When developing applications processing Avro data, a basic understanding of Avro schema and Avro binary encoding is helpful. I disscussed a small topic on Avro schema here. The focus of this post is Avro binary encoding.


Avro file structure

The structure of a binary Avro file can be described with the following informal production rules:

Avro file := header + block 1 [+ ... + block n]
header := 'Obj1' (4 B) + metadata + sync marker (16 B)
block := object count (long) + objects byte size after compression (long) + serialized objects + sync marker (16 B)
object := field 1 + [+ ... + field n]
field := (length or structural info if needed) + binary encoded field value

The above rules translated in plain English are:

  • An Avro file consists of a header and n blocks.

  • The header consists of the string literal Obj1, metadata, and a sync marker. The metadata are persisted as key-value pairs. The most important ones among them are the schema and the compression codec (with the keys avro.schema and avro.codec).

  • A block starts with information about the number of objects it contains, followed by the total size of those objects in bytes after compression, then by the serialized objects, and finally ends with the sync marker. The sync marker has two major purposes:
    • It enables detection of corrupt blocks and helps to ensure data integrity.
    • It permits efficient splitting of files for MapReduce processing.
  • An object is serialized as the sequence of its fields in binary form.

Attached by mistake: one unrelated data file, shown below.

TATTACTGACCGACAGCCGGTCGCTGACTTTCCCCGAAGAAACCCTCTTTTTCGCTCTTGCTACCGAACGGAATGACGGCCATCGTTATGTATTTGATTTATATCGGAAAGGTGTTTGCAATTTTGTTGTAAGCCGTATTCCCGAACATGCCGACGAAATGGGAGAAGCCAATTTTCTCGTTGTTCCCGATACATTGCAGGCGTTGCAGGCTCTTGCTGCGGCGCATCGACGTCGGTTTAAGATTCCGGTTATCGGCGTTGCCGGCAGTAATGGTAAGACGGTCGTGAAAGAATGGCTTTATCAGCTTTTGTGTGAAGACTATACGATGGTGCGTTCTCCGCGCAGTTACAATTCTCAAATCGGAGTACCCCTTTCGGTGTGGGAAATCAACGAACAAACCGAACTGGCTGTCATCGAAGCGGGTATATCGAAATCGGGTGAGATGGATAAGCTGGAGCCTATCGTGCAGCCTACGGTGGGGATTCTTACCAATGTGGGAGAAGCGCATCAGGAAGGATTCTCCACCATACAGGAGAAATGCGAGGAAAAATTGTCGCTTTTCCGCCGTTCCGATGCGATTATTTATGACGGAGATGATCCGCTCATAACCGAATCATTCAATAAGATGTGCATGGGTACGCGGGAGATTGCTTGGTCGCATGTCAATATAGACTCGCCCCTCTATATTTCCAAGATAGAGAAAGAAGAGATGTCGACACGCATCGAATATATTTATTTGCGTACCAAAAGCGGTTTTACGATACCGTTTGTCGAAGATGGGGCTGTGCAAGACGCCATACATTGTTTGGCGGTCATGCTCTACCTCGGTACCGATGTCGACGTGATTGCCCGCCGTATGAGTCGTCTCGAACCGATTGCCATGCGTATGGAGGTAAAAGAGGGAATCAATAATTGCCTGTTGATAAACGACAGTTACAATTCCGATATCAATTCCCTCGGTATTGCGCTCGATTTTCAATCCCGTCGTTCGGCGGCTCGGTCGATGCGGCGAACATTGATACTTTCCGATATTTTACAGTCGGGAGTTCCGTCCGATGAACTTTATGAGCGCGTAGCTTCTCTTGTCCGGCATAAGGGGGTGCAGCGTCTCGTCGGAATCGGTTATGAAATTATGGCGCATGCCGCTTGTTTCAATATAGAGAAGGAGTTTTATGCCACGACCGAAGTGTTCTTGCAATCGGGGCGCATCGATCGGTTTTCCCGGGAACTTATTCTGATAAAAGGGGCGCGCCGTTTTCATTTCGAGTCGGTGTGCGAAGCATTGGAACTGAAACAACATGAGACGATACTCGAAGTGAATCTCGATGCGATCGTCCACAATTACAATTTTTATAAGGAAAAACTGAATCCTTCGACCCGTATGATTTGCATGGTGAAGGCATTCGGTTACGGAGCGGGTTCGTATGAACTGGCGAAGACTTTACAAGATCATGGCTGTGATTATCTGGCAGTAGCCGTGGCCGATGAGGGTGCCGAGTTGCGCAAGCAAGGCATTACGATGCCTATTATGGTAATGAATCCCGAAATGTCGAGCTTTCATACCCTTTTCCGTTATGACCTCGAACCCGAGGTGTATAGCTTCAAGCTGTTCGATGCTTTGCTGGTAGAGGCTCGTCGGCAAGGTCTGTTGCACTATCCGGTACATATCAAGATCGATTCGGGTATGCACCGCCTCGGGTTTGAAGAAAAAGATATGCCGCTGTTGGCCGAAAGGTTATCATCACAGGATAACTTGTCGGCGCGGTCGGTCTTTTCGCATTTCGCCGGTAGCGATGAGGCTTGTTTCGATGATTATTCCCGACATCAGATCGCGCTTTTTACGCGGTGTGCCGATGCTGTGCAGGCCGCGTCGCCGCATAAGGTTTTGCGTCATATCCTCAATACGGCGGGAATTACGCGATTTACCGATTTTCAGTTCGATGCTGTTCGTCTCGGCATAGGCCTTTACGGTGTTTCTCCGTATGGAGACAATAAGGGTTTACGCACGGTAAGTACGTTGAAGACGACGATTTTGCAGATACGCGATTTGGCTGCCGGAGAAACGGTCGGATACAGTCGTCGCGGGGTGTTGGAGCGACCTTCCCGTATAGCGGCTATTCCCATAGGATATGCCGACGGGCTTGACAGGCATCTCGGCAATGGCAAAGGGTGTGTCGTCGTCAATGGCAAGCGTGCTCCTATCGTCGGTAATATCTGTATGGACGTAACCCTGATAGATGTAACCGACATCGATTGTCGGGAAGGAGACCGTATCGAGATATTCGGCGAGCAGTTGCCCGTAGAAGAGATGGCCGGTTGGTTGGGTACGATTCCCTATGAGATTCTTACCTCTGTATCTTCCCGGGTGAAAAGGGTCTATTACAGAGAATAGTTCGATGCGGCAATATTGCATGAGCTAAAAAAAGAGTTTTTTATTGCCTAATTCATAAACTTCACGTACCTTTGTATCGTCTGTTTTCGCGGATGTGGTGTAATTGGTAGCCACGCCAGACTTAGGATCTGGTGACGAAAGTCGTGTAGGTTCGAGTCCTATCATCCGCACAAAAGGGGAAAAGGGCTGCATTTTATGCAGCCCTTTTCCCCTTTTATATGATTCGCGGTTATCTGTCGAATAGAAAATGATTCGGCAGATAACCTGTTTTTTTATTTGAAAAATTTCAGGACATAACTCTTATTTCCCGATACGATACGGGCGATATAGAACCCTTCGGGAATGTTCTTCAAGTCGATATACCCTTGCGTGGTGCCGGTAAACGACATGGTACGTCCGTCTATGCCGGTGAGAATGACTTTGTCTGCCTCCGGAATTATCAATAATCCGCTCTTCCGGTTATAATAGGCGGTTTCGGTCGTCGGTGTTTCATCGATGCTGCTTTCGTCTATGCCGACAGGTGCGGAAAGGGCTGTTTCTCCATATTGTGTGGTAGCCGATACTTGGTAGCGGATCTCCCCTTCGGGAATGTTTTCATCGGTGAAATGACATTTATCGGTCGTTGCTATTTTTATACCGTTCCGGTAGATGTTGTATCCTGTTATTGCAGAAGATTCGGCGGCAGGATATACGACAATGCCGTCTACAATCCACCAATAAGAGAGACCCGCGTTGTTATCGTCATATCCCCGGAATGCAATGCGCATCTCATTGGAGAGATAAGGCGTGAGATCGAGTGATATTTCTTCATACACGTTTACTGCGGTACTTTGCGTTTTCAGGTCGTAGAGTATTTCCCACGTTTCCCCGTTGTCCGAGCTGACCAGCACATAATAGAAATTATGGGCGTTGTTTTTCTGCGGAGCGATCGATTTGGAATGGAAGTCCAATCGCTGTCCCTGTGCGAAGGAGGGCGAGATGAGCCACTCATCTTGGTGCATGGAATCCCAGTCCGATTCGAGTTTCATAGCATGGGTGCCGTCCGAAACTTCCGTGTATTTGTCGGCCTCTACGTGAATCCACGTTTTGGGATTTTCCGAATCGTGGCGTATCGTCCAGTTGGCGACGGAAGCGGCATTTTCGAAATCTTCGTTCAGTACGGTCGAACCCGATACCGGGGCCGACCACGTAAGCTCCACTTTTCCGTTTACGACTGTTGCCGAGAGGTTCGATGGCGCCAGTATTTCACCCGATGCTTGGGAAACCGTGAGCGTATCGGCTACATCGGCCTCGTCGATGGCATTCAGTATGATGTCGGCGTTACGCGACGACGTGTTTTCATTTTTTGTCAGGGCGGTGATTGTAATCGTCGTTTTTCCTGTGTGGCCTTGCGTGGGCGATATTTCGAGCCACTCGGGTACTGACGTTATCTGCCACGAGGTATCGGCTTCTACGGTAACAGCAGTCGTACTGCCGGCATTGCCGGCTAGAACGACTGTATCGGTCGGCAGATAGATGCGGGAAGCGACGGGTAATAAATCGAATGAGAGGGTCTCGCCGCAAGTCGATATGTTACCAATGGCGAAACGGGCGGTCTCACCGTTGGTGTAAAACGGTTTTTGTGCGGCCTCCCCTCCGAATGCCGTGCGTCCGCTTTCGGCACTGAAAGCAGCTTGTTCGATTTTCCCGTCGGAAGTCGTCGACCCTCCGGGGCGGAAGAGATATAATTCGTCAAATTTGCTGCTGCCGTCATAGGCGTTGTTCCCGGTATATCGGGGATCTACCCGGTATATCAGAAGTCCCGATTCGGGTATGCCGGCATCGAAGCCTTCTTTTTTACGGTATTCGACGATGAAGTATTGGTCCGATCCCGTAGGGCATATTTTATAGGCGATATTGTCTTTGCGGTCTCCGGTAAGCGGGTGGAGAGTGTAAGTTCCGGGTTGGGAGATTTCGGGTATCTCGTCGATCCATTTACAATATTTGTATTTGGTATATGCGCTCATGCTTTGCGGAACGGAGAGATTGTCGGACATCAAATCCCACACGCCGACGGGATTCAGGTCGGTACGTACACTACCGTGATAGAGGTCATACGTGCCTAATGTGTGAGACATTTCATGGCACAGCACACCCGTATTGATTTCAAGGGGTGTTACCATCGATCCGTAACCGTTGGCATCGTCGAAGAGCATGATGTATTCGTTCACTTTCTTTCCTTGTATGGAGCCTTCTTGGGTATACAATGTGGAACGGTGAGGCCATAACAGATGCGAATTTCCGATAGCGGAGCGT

• A field’s binary form consists of:
    1. the field length or structural information, which is optional and present only if it can not be derived from the schema (e.g., the lengths of an int or long fields are defined), and
    2. the binary encoded field value.


Lets say we have the following simple Avro schema stored in a file Person.avsc:


And some data of this schema in JSON format stored in a file person.json:


The data can be converted from JSON to Avro binary file with avro-tools like this:

$ wget http://repo1.maven.org/maven2/org/apache/avro/avro-tools/1.7.7/avro-tools-1.7.7.jar
$ java -jar avro-tools-1.7.7.jar fromjson --schema-file Person.avsc person.json > person.avro

On Linux, the Avro binary file can be viewed with xxd:

$ xxd person.avro
0000000: 4f62 6a01 0416 6176 726f 2e73 6368 656d  Obj...avro.schem
0000010: 6198 017b 2274 7970 6522 3a22 7265 636f  a..{"type":"reco
0000020: 7264 222c 226e 616d 6522 3a22 5065 7273  rd","name":"Pers
0000030: 6f6e 222c 2266 6965 6c64 7322 3a5b 7b22  on","fields":[{"
0000040: 6e61 6d65 223a 226e 616d 6522 2c22 7479  name":"name","ty
0000050: 7065 223a 2273 7472 696e 6722 7d5d 7d14  pe":"string"}]}.
0000060: 6176 726f 2e63 6f64 6563 086e 756c 6c00  avro.codec.null.
0000070: fa4b c7d2 52a1 aa57 92cb cdfd 20d8 c341  .K..R..W.... ..A
0000080: 0416 084a 6f68 6e0a 416c 6963 65fa 4bc7  ...John.Alice.K.
0000090: d252 a1aa 5792 cbcd fd20 d8c3 41         .R..W.... ..A

The string area on the right-hand side reveals two key-value pairs with keys being avro.schema and avro.codec. The sync marker is fa4b c7d2 52a1 aa57 92cb cdfd 20d8 c341, which starts at the byte addresses 0x0000070 and 0x000008D. The bytes 0x08 at address 0x0000082 and 0x0A at address 0x0000087 are the lengths of the strings following them (John and Alice).